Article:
Maurits Huisman MSc
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Dutch and European legislation stipulates that certain fish species may only be fished to a limited extent, others not at all and strict regulations exist for bycatch. Together with the Jaczon fishery in Scheveningen, TNO has developed a system that uses a special onboard sonar to differentiate fish species.
‘The system is based on technology developed after decades of research into acoustics and sonar at TNO. We have now been able to successfully apply the technology in the fishing industry to enable the sustainable management of fish stocks and thus help create a healthy ecosystem,’ says Maurits Huisman, business developer at TNO.
For Jaczon, a subsidiary of the family company Cornelis Vrolijk, sustainable fishing is a priority. The company is mainly active in pelagic fishing – species that are found deep in the sea – and does all it can to operate responsibly and in line with international regulations, such as taking measures to mitigate unintended bycatch. The TNO sonar is the latest step in identifying the desired fish species and sizes so that bycatch can be avoided. Bycatch used to be thrown overboard, something that is no longer permitted by European legislation. Solutions like smart fishnets that let some species through but catch others can be combined with sonar to minimise the bycatch.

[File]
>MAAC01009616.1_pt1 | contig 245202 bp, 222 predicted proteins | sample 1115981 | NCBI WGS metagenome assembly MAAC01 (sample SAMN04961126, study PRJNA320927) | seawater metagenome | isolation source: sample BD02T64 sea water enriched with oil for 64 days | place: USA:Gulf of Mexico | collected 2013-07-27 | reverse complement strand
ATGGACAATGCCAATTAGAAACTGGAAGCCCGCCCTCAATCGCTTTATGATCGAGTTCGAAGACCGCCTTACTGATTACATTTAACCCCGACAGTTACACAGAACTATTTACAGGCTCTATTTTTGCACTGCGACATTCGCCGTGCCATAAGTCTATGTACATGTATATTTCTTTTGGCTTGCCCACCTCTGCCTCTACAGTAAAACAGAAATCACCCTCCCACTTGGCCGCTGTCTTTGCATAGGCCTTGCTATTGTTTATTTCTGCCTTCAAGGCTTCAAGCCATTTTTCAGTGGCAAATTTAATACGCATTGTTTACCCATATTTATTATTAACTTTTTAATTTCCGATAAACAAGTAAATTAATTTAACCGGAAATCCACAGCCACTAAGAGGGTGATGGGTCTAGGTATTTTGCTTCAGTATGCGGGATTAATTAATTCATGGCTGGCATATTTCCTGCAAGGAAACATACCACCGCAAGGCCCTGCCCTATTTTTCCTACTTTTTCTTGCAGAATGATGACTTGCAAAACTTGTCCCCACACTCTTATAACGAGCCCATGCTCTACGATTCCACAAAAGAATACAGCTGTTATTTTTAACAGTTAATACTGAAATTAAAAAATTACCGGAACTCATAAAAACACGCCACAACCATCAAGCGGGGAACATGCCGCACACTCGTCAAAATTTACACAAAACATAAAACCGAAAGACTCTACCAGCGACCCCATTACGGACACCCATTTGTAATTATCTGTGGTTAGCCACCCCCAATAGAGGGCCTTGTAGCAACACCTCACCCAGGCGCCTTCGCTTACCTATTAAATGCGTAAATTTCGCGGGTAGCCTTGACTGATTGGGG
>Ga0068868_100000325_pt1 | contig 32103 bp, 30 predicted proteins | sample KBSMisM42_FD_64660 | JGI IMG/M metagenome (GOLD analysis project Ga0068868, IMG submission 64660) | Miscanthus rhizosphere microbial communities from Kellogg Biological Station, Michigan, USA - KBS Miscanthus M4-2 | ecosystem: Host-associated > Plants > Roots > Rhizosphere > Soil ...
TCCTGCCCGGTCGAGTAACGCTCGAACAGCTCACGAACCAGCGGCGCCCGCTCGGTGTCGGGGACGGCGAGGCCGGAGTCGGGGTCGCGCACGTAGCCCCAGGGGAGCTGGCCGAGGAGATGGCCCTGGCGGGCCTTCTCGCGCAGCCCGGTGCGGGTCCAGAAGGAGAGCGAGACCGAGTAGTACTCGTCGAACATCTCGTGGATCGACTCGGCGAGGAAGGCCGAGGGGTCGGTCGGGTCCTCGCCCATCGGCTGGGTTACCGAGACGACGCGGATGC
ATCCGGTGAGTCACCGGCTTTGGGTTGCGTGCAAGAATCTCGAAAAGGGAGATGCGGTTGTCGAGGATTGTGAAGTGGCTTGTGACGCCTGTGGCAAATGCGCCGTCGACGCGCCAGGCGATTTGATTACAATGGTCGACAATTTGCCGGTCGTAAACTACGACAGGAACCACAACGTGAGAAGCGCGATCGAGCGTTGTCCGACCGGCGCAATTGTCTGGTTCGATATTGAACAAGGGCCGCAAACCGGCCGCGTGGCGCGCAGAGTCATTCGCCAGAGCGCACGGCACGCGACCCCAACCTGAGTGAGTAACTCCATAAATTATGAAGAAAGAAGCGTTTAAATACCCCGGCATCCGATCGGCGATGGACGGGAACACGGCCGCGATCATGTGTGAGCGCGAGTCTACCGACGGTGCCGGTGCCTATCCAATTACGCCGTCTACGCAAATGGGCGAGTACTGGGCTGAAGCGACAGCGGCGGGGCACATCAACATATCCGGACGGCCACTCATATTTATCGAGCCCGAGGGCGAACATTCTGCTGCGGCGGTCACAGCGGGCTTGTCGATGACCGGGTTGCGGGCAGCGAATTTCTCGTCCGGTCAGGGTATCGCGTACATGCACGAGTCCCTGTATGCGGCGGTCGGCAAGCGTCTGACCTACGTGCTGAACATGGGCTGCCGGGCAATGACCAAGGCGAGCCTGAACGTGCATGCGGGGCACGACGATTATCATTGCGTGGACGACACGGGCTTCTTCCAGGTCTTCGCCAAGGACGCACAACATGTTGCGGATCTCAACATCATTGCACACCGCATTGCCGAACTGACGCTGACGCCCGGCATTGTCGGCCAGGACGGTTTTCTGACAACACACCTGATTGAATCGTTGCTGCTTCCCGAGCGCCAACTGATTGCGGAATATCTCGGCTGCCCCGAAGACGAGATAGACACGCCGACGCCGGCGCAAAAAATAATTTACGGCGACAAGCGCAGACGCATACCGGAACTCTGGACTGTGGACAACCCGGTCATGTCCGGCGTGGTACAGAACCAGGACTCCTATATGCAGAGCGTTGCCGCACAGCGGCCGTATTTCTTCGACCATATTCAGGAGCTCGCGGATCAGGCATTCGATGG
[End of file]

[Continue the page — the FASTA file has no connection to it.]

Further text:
On behalf of Jaczon, TNO has investigated the problem over recent years. Sonar transmits short sound pulses and listens to the signals that come back. While the differences may be small, each fish species has its own acoustic properties, as is evident from the amplitude and structure of the reflected energy. So it makes sense to use this information to classify the detected fish, that is, to determine the fish species. Having such a picture, a trawler can decide whether or not to cast its net.
The new system is able to differentiate between fish species such as herring, mackerel, horse mackerel and sprat. TNO has developed a prototype and successfully tested it in practice. Using a broadband forward-looking sonar and algorithms developed by TNO, fish can be identified and classified in real-time. This is a learning system in which the classification algorithm uses new sonar data to improve itself. The underlying database with acoustic data is supplemented with data supplied by the Cornelis Vrolijk vessels throughout the year. This generates a significant contribution to the ongoing research into the fish populations and to improving the algorithm.